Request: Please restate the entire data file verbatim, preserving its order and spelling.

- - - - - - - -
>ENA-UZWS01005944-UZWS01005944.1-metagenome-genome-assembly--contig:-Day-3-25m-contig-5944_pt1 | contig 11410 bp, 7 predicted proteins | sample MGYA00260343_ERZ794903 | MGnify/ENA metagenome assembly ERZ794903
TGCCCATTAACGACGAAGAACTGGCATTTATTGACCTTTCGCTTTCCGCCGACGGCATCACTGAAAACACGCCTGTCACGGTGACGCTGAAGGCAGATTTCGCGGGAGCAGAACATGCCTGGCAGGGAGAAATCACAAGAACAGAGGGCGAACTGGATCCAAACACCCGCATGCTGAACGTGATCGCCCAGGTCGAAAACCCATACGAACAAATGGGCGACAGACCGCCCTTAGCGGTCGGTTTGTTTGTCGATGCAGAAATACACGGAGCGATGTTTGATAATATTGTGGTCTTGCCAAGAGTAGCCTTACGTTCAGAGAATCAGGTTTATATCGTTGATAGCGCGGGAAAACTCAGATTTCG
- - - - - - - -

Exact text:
>ENA-UZWS01005944-UZWS01005944.1-metagenome-genome-assembly--contig:-Day-3-25m-contig-5944_pt1 | contig 11410 bp, 7 predicted proteins | sample MGYA00260343_ERZ794903 | MGnify/ENA metagenome assembly ERZ794903
TGCCCATTAACGACGAAGAACTGGCATTTATTGACCTTTCGCTTTCCGCCGACGGCATCACTGAAAACACGCCTGTCACGGTGACGCTGAAGGCAGATTTCGCGGGAGCAGAACATGCCTGGCAGGGAGAAATCACAAGAACAGAGGGCGAACTGGATCCAAACACCCGCATGCTGAACGTGATCGCCCAGGTCGAAAACCCATACGAACAAATGGGCGACAGACCGCCCTTAGCGGTCGGTTTGTTTGTCGATGCAGAAATACACGGAGCGATGTTTGATAATATTGTGGTCTTGCCAAGAGTAGCCTTACGTTCAGAGAATCAGGTTTATATCGTTGATAGCGCGGGAAAACTCAGATTTCG